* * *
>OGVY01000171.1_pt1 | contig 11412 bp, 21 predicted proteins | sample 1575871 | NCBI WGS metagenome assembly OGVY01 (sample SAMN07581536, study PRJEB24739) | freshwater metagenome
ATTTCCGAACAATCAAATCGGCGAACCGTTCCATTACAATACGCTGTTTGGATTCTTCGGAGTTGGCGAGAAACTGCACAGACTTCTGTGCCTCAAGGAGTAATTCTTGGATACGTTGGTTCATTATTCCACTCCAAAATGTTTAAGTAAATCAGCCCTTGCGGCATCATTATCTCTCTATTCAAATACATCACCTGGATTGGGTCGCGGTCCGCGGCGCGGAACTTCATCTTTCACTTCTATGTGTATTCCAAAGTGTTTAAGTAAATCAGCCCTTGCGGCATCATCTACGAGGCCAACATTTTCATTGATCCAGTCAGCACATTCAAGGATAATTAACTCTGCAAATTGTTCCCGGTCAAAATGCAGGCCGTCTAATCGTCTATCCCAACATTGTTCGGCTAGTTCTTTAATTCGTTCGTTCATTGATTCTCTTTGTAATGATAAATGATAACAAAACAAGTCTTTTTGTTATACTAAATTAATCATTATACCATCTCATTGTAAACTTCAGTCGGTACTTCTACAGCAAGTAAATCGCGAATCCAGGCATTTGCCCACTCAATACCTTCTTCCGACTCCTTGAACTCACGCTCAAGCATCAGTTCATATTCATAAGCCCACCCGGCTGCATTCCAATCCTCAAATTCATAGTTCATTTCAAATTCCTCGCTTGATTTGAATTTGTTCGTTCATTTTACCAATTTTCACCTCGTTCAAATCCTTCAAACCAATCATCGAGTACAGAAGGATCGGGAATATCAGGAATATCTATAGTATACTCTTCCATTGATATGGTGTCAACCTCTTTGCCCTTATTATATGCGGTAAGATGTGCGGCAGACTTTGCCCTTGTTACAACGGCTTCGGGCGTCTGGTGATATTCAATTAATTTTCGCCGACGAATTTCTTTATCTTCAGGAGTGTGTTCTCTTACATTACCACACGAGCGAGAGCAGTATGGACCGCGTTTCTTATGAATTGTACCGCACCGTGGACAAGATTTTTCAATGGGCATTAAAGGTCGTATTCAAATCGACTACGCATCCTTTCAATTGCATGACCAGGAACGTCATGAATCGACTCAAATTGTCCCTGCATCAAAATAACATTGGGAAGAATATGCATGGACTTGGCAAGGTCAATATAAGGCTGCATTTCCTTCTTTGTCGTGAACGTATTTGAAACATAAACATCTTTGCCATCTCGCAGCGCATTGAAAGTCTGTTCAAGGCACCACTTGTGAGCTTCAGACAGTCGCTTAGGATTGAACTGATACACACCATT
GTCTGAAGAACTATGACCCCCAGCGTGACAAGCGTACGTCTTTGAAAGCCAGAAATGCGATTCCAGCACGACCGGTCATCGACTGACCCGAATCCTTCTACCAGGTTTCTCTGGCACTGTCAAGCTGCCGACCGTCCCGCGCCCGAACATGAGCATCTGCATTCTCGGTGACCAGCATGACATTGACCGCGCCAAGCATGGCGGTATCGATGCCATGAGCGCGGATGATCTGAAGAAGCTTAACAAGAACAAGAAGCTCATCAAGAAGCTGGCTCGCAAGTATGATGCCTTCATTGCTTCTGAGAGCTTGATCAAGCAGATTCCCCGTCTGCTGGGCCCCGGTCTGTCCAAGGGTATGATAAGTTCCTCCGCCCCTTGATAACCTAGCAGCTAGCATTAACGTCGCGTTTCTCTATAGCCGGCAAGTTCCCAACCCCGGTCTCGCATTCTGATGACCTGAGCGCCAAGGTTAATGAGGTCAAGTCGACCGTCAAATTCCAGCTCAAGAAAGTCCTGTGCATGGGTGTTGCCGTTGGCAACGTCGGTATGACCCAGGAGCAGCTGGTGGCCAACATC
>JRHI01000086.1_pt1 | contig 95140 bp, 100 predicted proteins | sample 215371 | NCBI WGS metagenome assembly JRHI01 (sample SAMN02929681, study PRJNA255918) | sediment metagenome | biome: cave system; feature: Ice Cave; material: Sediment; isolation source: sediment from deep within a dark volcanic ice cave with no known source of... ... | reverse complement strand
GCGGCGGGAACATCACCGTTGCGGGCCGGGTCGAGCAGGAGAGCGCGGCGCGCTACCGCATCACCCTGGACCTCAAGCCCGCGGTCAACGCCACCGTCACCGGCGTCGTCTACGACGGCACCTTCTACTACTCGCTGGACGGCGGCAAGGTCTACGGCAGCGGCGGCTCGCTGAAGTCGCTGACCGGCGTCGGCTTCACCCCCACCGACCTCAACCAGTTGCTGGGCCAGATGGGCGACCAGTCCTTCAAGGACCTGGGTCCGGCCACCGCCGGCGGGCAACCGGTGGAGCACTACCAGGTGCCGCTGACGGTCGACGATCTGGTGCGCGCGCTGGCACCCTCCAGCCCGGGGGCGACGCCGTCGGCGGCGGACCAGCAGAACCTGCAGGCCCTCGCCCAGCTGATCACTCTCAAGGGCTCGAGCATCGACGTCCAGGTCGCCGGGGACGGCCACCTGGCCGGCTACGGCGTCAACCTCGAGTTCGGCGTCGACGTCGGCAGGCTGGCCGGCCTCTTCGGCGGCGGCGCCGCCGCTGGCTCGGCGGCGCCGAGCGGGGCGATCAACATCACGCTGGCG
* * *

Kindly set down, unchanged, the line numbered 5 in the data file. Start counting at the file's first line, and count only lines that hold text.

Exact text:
GCGGCGGGAACATCACCGTTGCGGGCCGGGTCGAGCAGGAGAGCGCGGCGCGCTACCGCATCACCCTGGACCTCAAGCCCGCGGTCAACGCCACCGTCACCGGCGTCGTCTACGACGGCACCTTCTACTACTCGCTGGACGGCGGCAAGGTCTACGGCAGCGGCGGCTCGCTGAAGTCGCTGACCGGCGTCGGCTTCACCCCCACCGACCTCAACCAGTTGCTGGGCCAGATGGGCGACCAGTCCTTCAAGGACCTGGGTCCGGCCACCGCCGGCGGGCAACCGGTGGAGCACTACCAGGTGCCGCTGACGGTCGACGATCTGGTGCGCGCGCTGGCACCCTCCAGCCCGGGGGCGACGCCGTCGGCGGCGGACCAGCAGAACCTGCAGGCCCTCGCCCAGCTGATCACTCTCAAGGGCTCGAGCATCGACGTCCAGGTCGCCGGGGACGGCCACCTGGCCGGCTACGGCGTCAACCTCGAGTTCGGCGTCGACGTCGGCAGGCTGGCCGGCCTCTTCGGCGGCGGCGCCGCCGCTGGCTCGGCGGCGCCGAGCGGGGCGATCAACATCACGCTGGCG